• Data is modeled around queries and not structure, resulting in the same information stored multiple times.
  • It doesn’t support ACID and relational data properties.

7. Google Cloud Dataflow

Google Cloud Dataflow is a fully managed service for building batch and streaming data processing pipelines. Hence, it enables the creation and execution of data processing flows using a simple programming model based on Apache Beam. A unified open source software. programming model for both batch and stream processing.

With Google Cloud Dataflow, you can perform data transformation tasks. Like filtering, aggregating and merging in large data sets. And then store the results in various data stores such as BigQuery, Google Cloud Storage or Google Cloud Spanner.

Pros of Google Cloud Dataflow

  • Flexible scheduling and pricing for batch processing.
  • Ready to use real time AI patterns.
  • Autoscaling of resources and dynamic work rebalancing.

Cons of Google Cloud Dataflow

  • Documentation is poor. 
  • Service can be expensive, especially for large and continuous data processing.
  • Although Google Cloud Dataflow supports many programming languages, it does not support all of them, which may be a problem for some development teams.

8. Apache NiFi

Apache NiFi is an open source data integration platform that provides users with a web based user interface. For designing, managing, and monitoring the flow of data between disparate systems, devices, and data sources. NiFi was developed by the US National Security Agency (NSA) and released as an open source project in 2014 by the Apache Software Foundation.

Users automate the flow of data between systems in real time. Provides a variety of processors, controllers and other tools for data routing, transformation and mediation. Additionally there is data source tracking, security features, and a powerful and scalable architecture for handling large amounts of data.

Pros of Apache NiFi

  • Provides security policies on user level, process group level and other modules too.
  • NiFi supports clustering, so it works on multiple nodes with same flow processing different data, which increase the performance of data processing.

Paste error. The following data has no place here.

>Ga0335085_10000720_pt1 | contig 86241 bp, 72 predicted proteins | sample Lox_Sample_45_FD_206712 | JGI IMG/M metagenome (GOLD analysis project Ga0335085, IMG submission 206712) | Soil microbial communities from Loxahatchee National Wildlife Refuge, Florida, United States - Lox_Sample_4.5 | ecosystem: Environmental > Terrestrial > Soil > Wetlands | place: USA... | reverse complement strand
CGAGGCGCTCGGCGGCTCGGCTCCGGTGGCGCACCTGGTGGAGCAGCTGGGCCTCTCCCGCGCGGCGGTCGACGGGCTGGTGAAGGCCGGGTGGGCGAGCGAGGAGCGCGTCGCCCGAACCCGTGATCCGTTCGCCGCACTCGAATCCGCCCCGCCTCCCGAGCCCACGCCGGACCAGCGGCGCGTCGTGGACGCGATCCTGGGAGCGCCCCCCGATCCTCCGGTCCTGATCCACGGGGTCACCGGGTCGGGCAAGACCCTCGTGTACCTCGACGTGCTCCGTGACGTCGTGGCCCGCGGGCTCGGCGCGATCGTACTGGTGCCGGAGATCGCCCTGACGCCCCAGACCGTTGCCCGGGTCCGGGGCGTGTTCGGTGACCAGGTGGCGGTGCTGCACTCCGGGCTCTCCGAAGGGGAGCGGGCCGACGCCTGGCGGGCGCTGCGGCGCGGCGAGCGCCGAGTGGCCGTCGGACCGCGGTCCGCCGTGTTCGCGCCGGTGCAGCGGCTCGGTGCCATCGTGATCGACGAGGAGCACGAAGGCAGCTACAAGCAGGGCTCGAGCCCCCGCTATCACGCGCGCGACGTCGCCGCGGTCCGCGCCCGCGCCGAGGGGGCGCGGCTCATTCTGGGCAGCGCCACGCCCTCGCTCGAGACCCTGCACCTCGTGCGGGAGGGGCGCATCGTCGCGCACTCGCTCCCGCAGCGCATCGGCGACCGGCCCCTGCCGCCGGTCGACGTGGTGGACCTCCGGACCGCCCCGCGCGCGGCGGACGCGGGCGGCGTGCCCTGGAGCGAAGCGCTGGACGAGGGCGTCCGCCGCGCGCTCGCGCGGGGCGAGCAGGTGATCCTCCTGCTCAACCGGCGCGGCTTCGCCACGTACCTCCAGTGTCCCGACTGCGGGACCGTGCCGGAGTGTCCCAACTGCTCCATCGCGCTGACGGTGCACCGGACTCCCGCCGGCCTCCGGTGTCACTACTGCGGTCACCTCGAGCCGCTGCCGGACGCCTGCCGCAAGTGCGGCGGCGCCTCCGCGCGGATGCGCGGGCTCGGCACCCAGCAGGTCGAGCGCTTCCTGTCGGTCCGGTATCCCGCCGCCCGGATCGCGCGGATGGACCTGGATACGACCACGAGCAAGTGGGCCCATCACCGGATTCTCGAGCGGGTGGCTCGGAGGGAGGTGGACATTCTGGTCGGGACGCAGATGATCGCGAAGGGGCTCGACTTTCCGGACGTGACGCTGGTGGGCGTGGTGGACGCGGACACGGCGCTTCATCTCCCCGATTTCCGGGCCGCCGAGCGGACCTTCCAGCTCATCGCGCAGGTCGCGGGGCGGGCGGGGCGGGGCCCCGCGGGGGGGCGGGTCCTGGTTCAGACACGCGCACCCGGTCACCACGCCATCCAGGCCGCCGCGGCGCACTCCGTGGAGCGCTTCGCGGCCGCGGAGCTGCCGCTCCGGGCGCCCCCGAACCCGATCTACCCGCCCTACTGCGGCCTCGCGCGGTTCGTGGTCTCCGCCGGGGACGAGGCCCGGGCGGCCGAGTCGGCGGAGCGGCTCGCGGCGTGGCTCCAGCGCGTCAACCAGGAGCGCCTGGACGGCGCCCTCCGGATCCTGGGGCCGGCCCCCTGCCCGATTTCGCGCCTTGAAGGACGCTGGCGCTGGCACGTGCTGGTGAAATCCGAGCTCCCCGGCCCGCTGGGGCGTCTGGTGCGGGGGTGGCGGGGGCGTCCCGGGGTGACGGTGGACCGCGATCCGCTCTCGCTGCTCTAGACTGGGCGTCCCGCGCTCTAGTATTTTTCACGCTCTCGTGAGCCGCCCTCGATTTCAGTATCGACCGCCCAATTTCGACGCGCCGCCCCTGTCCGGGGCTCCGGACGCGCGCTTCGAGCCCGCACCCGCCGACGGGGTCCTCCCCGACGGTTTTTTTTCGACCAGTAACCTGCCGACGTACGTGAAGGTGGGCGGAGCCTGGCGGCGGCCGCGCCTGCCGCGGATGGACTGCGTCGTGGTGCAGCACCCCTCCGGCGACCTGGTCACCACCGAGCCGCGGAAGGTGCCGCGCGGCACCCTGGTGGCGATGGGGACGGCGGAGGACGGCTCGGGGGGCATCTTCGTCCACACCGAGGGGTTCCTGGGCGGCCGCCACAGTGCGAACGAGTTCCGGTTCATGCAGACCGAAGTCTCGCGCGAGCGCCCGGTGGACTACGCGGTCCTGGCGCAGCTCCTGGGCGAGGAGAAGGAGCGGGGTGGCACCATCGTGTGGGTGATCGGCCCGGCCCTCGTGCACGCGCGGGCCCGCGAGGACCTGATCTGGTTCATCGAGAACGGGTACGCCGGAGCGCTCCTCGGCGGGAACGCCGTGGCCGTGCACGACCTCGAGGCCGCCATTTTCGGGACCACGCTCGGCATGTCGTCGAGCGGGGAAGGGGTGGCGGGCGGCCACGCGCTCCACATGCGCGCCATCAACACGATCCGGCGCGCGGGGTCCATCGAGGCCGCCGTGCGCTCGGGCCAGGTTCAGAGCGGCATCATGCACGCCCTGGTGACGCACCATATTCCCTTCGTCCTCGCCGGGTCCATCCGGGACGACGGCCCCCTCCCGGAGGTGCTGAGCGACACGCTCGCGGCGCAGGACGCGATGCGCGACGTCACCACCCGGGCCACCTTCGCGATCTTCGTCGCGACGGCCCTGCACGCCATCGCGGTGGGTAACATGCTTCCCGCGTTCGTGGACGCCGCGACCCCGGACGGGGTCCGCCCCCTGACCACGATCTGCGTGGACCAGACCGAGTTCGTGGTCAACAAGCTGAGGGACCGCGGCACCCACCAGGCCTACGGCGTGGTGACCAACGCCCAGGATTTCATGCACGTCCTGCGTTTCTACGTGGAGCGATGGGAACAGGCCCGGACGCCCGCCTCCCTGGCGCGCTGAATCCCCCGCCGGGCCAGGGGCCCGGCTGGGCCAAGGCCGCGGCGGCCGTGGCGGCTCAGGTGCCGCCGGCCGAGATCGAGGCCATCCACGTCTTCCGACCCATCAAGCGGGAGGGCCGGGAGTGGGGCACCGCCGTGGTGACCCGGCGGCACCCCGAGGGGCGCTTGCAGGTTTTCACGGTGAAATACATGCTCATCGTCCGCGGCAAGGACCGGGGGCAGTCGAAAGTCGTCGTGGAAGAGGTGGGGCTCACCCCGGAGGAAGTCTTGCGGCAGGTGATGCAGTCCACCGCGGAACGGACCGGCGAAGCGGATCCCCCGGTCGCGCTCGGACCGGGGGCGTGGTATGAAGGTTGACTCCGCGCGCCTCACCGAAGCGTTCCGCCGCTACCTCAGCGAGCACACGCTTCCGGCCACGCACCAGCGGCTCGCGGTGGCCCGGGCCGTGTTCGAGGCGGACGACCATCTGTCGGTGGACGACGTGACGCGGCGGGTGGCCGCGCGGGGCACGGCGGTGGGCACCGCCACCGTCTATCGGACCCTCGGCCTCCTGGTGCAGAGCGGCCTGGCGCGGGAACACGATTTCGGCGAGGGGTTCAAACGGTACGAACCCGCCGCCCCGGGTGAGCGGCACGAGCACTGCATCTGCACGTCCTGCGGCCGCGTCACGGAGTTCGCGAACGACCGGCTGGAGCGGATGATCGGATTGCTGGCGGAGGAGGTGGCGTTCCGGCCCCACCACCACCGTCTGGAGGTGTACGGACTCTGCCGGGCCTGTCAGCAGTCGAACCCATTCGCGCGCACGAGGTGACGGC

• Supports around 188 processors and a user also creates custom plugins to support a wide variety of data systems.

Cons of Apache NiFi

  • Apache NiFi have state persistence issue in case of primary node switch, which sometimes makes processors not able to fetch data from sourcing systems.
  • When node gets disconnected from NiFi cluster while a user is making any changes in it, then the flow.xml becomes invalid.Anode cannot connect back to the cluster unless admin manually copies flow.xml from the connected node.

9. Apache HBase

Apache HBase is a distributed, scalable, NoSQL database that is built on top of the Hadoop Distributed File System (HDFS). It is an open-source, column-oriented database that provides random, real-time access to large datasets.

Designed to handle big data workloads that require high write and read throughput, low latency, and real time queries. Particularly useful for applications that need to store and access large amounts of structured or semi-structured data, such as sensor data, log data, or social media data.

Pros of Apache Hbase

  • Low latency access to data.
  • MapReduce and Hive/Pig integration.
  • Auto failover and reliability.
  • HBase allows data compression and is ideal for sparse data.

Cons of Apache Hbase

  • No support SQL structure.
  • Memory issues on the cluster.